Leaving Time, Jodi Picoult


Another great novel from Picoult – I’m a huge fan. Jenna’s mother, an elephant expert, went missing years ago and the case has now run cold. Young Jenna enlists the help of a detective and a once-famous psychic to try and hunt for her mum. This took the usual multi-narrator style of many of Picoult’s books, and contained her usual depth of research. Every topic that Picoult writes about, she ensures her research is so thorough it’s utterly convincing – I think that’s one of the reasons I enjoy and respect her books so much. I found the writing on the elephants really interesting, focusing on their traits and habits, particularly the parallels with the mother-daughter relationship in the novel. There were huge twists throughout, and this kept me guessing until the end.


A Song for Issy Bradley, Carys Bray


This is the story of a Mormon family following the loss of their young child. The mother of the family had converted to Mormonism after falling in love with her husband, and any doubts she had are now called into question even more. The devout father of the family has to field many questions from his wife and especially his other children, such as why would God do this? The whole novel and topic was beautifully handled, in terms of the grief, a mother’s depression and family bonds, within a context of deep faith that has been called into question.




What needs to be read next?


Wednesday, 20 January 2016

One Year Ago: A Daunting Trip

Storytime today! Because one year ago today was potentially one of the most nerve-wracking days of my life.

At the beginning of January, I had started a new job based just south of Manchester. I knew I would be working with both my office and colleagues in the London office, but I don’t think it had quite registered that that would involve trips to London.

You see, at that point, the only trains I had managed post-anxiety were 5 minute local-stopping trains. I had never travelled to London alone. I’d only been there a handful of times in my life. I’d never stayed alone in a hotel, apart from trips with family where I was maybe in a room next door to my parents.

I was doing pretty well in terms of my anxiety, but those were still big hurdles.

Anyway, when it was dropped into conversation that I’d be making my first trip to the London office in a couple of weeks, I replied just as casually that yes, of course that was fine.

It would have to be! I knew I would find a way to make it ok, because I wasn’t going to let my panicking get in the way of these new opportunities.

Fast-forward to the night before the trip, the 19th January, and my nerves were through the roof. I’d been trying to talk myself down for hours, and the latest ‘what-if’ I’d arrived at was ‘What if my first train is delayed and I miss my connection to London?’

I called my dad, who suggested I book a cab to Stockport for peace of mind, so I called and booked it then finally managed to fall asleep.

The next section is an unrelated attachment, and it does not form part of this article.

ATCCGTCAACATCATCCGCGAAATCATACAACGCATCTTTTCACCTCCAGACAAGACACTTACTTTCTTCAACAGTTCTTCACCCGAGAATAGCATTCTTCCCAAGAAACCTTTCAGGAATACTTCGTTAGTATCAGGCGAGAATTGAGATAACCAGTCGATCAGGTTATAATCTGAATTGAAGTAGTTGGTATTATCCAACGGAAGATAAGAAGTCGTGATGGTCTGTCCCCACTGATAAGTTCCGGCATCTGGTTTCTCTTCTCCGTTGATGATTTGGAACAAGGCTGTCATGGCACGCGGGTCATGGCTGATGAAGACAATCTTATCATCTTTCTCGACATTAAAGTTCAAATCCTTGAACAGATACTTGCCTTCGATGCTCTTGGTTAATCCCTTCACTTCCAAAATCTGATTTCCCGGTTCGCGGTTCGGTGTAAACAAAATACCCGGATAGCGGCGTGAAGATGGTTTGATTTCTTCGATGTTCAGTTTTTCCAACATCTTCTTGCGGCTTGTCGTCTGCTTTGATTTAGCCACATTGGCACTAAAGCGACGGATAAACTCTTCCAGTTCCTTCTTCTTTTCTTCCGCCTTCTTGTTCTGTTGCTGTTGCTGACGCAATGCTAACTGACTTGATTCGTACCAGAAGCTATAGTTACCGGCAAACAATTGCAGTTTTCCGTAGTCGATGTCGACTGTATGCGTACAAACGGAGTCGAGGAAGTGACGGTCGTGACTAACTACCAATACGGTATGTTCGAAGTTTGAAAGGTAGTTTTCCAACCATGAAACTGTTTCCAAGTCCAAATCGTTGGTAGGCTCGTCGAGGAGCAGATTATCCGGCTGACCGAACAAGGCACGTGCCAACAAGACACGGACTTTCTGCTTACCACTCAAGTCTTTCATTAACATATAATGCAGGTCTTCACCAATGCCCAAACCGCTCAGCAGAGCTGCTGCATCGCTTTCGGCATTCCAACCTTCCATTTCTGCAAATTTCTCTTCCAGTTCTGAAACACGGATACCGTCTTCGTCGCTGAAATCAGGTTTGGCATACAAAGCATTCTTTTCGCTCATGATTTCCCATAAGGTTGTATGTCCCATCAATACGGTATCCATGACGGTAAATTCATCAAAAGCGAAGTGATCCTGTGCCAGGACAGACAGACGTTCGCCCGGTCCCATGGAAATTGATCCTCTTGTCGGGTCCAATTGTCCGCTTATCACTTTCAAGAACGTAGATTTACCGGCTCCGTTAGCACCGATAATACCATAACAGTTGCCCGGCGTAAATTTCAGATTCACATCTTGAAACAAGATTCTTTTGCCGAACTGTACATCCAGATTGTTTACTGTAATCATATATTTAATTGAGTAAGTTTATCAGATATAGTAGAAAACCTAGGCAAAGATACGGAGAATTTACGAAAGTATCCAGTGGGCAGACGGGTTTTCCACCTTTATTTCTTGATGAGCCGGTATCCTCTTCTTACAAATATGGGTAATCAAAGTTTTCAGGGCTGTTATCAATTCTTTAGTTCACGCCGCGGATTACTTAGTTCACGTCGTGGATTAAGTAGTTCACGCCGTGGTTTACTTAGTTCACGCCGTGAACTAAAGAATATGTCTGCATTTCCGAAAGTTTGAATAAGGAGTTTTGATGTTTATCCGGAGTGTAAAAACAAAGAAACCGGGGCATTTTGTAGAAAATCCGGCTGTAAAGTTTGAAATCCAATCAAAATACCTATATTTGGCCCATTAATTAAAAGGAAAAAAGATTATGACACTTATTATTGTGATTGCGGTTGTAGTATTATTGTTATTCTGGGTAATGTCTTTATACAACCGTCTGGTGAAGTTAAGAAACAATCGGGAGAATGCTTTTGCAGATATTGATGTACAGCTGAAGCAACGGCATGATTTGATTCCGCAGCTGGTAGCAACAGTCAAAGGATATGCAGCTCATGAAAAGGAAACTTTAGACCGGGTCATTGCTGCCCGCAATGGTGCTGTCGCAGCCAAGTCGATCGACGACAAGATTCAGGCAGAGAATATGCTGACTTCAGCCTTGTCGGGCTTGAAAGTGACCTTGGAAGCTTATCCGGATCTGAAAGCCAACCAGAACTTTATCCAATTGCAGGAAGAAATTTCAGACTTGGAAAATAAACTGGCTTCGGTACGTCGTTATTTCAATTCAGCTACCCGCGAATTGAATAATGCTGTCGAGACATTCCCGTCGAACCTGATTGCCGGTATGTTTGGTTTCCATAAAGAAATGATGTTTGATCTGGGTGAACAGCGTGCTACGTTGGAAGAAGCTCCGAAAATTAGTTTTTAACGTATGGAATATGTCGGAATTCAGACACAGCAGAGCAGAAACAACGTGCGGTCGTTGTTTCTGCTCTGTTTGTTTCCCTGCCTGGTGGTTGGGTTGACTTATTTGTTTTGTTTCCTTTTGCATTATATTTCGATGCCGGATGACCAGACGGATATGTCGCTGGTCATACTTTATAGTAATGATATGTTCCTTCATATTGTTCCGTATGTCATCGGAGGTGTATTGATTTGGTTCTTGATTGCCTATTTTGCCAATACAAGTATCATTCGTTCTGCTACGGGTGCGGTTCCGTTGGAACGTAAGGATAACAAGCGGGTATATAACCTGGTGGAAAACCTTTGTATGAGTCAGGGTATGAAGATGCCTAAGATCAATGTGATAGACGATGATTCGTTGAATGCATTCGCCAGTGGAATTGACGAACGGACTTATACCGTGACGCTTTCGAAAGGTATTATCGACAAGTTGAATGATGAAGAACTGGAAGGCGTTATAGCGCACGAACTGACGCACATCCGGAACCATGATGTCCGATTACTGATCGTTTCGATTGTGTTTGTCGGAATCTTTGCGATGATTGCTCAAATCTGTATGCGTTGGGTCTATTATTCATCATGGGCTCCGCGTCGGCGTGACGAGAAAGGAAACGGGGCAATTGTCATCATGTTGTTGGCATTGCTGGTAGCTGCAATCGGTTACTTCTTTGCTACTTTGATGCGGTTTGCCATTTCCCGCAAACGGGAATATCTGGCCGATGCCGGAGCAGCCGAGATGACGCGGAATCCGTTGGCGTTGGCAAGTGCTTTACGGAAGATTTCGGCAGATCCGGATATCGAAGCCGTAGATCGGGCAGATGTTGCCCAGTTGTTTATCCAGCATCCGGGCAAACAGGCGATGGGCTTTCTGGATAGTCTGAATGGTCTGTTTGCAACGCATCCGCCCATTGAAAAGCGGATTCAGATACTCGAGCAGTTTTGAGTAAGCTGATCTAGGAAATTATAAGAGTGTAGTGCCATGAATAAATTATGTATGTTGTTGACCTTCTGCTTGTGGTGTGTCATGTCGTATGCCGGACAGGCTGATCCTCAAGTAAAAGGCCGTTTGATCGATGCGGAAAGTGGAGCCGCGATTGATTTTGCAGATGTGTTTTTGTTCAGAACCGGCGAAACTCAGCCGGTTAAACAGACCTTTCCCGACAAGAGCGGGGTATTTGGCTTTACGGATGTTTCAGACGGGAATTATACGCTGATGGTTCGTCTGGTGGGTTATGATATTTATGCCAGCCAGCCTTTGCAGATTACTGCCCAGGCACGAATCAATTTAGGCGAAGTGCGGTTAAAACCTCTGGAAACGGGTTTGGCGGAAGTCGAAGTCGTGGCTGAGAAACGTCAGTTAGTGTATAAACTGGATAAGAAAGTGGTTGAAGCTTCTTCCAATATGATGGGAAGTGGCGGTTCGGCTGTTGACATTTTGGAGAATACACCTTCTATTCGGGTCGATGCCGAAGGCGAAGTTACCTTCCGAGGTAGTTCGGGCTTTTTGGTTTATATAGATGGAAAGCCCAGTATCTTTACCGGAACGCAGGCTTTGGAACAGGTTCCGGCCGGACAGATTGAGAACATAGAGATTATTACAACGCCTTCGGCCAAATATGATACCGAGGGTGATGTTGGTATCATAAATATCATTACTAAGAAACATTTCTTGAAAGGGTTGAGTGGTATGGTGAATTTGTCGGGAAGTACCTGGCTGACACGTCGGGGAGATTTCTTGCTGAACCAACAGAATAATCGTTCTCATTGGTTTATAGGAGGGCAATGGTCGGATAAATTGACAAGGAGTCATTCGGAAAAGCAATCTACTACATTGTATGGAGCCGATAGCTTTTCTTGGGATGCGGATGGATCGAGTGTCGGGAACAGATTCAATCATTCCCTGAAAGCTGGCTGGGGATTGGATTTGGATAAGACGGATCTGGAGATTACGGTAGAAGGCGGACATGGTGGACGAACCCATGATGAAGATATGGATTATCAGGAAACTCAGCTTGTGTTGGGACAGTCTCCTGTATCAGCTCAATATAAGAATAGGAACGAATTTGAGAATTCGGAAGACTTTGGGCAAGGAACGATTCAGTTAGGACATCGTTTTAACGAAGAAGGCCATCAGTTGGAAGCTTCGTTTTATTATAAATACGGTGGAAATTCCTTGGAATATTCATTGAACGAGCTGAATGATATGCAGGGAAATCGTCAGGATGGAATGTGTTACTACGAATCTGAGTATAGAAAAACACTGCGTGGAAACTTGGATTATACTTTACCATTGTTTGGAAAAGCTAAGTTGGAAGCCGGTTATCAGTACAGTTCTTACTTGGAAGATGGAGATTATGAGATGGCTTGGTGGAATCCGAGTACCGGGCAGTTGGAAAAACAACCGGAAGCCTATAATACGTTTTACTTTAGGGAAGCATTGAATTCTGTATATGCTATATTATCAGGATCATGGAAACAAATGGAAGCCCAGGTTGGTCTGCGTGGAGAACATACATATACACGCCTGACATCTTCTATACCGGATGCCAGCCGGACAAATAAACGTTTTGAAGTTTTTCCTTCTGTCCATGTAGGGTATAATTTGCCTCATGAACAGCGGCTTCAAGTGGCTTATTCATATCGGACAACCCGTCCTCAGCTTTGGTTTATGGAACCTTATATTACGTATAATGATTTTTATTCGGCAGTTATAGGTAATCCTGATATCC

I woke the next morning and immediately flew into a blind panic: I had forgotten to set my alarm. 

This is so unusual for me, and I’m usually awake so early it wouldn’t matter anyway.

I guess all the panicking had worn me out so much I’d forgotten to set the alarm and slept like a baby.

My taxi was to arrive in ten minutes. And I hadn’t packed my overnight bag.

I have no idea how I did it, but I got dressed, packed my bags, and flew out of the house ten minutes after waking, and spent the taxi ride trying to calm down.

The train journey itself was uneventful as a journey, but inside I was petrified!

Just under two hours later, I arrived at Euston. I’d been told ‘oh, it’s easy. Just walk to King’s Cross then the office is up on the right’. Having been to London only a couple of times before, even this small walk was a huge magical mystery tour.

I made it to the office in time for a 10am meeting, immediately surrounded by people who I’d exchanged emails with but never met.

Meeting new people was of course another thing which raised my panic levels.

The two days in the office were a whirlwind, and I spent about an hour each with various members of the London team, learning about their job roles and the company as a whole.

That night, I stayed in the hotel, ringing my parents in the evening to do a little celebratory jig that I was doing it, I was halfway through!

I hadn’t realised people often start work a little later in London, so was at my desk promptly at 8.45 for a 9am start… and was alone for a good hour!

Another whirlwind of a day followed, before it was time to brave the train again.

When I got home on the 21st, I was so relieved, proud and exhausted.

To some people, a work trip like that is second nature.

To me, last January, it was an enormous test.

But I did it.

And I’m reliably informed that no one could tell I was absolutely petrified.

And now look at me: I’ve moved here!

I live in the place that that trip to terrified me.

And I’m loving it.


Sometimes, it’s worth pushing yourself to do something you’re convinced you’ll struggle with.